Summary – Ockenden Report

Summary – Ockenden Report

The Ockenden report has raised 15 areas for “immediate and essential action” to improve care and safety in maternity services across England.

Areas such as safe staffing, escalation and accountability, clinical governance and robust support for families have all been included as “must dos” by maternity expert Donna Ockenden in the 234-page document.

The Shrewsbury and Telford Hospital NHS Trust have also been handed 60 local actions for learning, in light of care received by 1,486 families.

The report said maternity and neonatal services in England require a multi-year settlement from NHS England “to ensure the workforce is enable to deliver consistently safe” care.

Below is a summary of the key findings:

  1. A review into maternity failings at an NHS trust finds more than 200 babies may have died due to repeated failures
  2. The report led by senior midwife Donna Ockenden follows a five-year investigation of Shrewsbury and Telford Hospital NHS Trust
  3. Ms Ockenden found serious mistakes were repeated over decades and there was a failure to investigate and learn from infant deaths
  4. A lack of transparency and honesty at the trust is highlighted and some staff described being frightened to speak to the review team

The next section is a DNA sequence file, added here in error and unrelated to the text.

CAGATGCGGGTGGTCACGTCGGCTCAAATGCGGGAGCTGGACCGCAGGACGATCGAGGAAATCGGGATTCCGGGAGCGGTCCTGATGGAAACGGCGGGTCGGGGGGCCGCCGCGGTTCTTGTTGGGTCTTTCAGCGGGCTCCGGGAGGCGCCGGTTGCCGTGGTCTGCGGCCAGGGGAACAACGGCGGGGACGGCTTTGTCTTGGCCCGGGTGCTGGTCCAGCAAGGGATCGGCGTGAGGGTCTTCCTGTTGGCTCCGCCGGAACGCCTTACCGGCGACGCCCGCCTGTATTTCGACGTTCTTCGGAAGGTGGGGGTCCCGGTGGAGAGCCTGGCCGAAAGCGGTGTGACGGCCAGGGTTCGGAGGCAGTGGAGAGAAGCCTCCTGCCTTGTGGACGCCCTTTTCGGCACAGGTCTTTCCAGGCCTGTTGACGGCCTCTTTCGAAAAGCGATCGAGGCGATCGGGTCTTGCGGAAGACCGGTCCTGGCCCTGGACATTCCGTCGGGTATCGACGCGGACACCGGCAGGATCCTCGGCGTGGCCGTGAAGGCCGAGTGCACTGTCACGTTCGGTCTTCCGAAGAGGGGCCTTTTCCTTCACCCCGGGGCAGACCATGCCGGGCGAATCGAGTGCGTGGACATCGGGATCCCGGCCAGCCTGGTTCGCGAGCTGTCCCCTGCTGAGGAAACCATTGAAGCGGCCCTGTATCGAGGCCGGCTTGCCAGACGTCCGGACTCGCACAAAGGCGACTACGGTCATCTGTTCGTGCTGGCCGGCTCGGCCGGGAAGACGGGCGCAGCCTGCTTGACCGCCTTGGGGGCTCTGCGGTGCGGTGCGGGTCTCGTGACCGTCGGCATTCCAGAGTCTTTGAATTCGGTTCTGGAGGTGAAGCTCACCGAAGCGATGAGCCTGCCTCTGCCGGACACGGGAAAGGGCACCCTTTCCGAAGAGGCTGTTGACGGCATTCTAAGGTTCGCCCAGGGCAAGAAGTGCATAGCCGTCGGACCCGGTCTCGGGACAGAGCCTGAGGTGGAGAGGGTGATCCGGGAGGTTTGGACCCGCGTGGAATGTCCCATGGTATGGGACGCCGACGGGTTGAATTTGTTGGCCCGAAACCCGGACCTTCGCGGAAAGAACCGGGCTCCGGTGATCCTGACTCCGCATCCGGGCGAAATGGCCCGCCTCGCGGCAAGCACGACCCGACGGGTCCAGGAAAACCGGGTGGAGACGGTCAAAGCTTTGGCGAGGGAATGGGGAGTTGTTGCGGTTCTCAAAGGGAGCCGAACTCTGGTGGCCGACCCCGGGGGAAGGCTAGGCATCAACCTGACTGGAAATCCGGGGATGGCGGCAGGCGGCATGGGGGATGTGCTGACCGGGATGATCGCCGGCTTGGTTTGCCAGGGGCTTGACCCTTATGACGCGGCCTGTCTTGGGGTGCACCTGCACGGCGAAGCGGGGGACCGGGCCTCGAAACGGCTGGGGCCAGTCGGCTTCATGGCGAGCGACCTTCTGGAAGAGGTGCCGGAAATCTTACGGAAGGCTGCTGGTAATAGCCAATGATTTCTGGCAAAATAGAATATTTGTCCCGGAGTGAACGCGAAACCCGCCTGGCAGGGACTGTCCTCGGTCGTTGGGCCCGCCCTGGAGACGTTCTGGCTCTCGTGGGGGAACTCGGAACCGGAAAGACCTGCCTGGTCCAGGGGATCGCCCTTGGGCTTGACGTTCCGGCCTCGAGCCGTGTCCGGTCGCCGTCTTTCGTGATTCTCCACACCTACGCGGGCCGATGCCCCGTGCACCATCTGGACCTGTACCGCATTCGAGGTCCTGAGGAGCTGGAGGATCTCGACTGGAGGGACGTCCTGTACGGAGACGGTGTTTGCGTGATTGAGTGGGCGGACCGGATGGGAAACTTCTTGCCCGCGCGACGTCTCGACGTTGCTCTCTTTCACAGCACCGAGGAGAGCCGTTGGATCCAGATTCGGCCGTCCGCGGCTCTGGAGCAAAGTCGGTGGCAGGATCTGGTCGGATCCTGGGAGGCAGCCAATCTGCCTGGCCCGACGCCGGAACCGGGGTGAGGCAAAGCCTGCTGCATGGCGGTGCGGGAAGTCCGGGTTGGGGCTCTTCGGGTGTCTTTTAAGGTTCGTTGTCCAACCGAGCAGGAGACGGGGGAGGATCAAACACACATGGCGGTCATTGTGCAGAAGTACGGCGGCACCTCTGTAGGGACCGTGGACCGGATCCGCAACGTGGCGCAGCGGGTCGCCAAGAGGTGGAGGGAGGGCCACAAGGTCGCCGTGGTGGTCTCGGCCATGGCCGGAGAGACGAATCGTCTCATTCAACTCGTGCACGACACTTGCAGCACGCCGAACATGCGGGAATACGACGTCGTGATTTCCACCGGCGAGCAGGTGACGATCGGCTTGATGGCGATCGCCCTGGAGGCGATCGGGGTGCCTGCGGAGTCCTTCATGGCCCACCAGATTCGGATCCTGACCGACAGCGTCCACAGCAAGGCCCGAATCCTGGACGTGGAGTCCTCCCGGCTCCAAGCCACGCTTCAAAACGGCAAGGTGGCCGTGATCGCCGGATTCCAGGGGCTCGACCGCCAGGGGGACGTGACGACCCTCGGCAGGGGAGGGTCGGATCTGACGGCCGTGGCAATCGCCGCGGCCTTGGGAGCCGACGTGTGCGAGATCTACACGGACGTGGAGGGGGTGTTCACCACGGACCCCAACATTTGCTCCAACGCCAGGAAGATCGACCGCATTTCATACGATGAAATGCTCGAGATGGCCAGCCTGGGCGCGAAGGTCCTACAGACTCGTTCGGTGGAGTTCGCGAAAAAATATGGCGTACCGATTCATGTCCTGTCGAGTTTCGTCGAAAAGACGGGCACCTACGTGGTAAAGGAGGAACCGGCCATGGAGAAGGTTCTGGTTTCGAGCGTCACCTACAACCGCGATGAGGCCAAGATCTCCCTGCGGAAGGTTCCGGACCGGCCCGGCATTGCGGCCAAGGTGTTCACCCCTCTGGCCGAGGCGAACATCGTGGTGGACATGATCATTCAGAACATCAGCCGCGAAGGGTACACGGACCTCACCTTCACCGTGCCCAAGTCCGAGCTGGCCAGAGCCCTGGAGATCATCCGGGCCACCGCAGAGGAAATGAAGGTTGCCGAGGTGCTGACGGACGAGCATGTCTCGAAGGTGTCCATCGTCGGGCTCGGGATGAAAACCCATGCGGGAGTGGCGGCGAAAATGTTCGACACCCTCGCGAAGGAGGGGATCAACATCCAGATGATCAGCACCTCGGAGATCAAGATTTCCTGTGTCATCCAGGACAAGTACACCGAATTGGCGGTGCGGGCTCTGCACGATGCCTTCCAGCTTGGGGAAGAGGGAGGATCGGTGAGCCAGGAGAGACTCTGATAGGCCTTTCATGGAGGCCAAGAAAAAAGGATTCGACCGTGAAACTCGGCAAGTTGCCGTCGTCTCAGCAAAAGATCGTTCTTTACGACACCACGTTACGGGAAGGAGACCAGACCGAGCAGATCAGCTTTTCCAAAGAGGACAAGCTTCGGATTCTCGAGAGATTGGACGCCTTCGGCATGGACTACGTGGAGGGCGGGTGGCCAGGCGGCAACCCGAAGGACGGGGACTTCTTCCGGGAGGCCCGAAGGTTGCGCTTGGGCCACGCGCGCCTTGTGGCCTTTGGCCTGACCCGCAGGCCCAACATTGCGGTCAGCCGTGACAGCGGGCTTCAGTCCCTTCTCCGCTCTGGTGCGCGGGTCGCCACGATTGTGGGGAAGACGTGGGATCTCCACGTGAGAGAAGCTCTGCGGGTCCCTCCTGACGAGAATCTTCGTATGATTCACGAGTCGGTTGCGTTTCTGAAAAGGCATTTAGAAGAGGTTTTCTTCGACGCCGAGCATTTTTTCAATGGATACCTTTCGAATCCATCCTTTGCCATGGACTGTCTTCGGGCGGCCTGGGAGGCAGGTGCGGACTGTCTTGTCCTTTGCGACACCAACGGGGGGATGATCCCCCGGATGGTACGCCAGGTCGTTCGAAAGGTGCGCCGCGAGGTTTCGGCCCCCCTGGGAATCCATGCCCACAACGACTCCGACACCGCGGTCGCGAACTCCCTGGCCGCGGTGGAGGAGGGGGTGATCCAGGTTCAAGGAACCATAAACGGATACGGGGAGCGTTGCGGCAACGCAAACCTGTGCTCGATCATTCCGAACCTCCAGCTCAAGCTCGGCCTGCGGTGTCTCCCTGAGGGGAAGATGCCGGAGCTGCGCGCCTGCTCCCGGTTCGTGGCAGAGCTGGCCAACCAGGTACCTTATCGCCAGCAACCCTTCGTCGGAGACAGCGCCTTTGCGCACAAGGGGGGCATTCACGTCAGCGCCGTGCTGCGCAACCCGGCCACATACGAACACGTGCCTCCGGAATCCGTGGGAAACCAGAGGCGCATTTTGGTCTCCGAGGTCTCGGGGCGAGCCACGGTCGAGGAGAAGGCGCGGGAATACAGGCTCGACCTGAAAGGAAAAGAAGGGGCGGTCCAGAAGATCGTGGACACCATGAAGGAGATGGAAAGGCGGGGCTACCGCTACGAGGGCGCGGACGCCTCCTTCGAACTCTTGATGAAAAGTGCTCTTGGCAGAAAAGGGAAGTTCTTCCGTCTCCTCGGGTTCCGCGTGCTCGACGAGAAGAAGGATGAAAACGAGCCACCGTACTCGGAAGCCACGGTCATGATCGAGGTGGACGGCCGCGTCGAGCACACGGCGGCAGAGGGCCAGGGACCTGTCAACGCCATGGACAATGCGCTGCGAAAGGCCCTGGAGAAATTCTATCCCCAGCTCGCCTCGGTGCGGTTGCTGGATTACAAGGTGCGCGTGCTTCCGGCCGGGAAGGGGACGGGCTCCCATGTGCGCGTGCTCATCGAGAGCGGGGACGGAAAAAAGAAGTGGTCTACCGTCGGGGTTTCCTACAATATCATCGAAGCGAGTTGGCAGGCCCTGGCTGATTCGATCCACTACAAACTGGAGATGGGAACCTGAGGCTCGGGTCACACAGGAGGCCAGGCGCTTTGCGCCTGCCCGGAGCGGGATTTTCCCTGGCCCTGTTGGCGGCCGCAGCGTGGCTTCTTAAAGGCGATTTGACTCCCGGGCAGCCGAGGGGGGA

5. Health Secretary Sajid Javid says the report “paints a tragic and harrowing picture of repeated failures”
  6. Rhiannon Davies, whose daughter Kate died, says the number of deaths “do not tell the whole story” of the impact on families
  7. Trust chief executive Louise Barnett vows to make improvements and apologies for the pain and distress caused

The publication of the Ockenden Report coincided with an announcement that public satisfaction with the NHS has sunk to its lowest level since 1997, with just 36% of voters content with the way the health service is run and performing.

Satisfaction has dropped 17% since 2020 – the biggest drop since records began in 1983. The collapse has been driven by frustration over long waiting times for all main types of NHS care, the service’s persistent staff shortages and a widespread belief that the government has denied it the funding it needs.

The full story can be accessed here.

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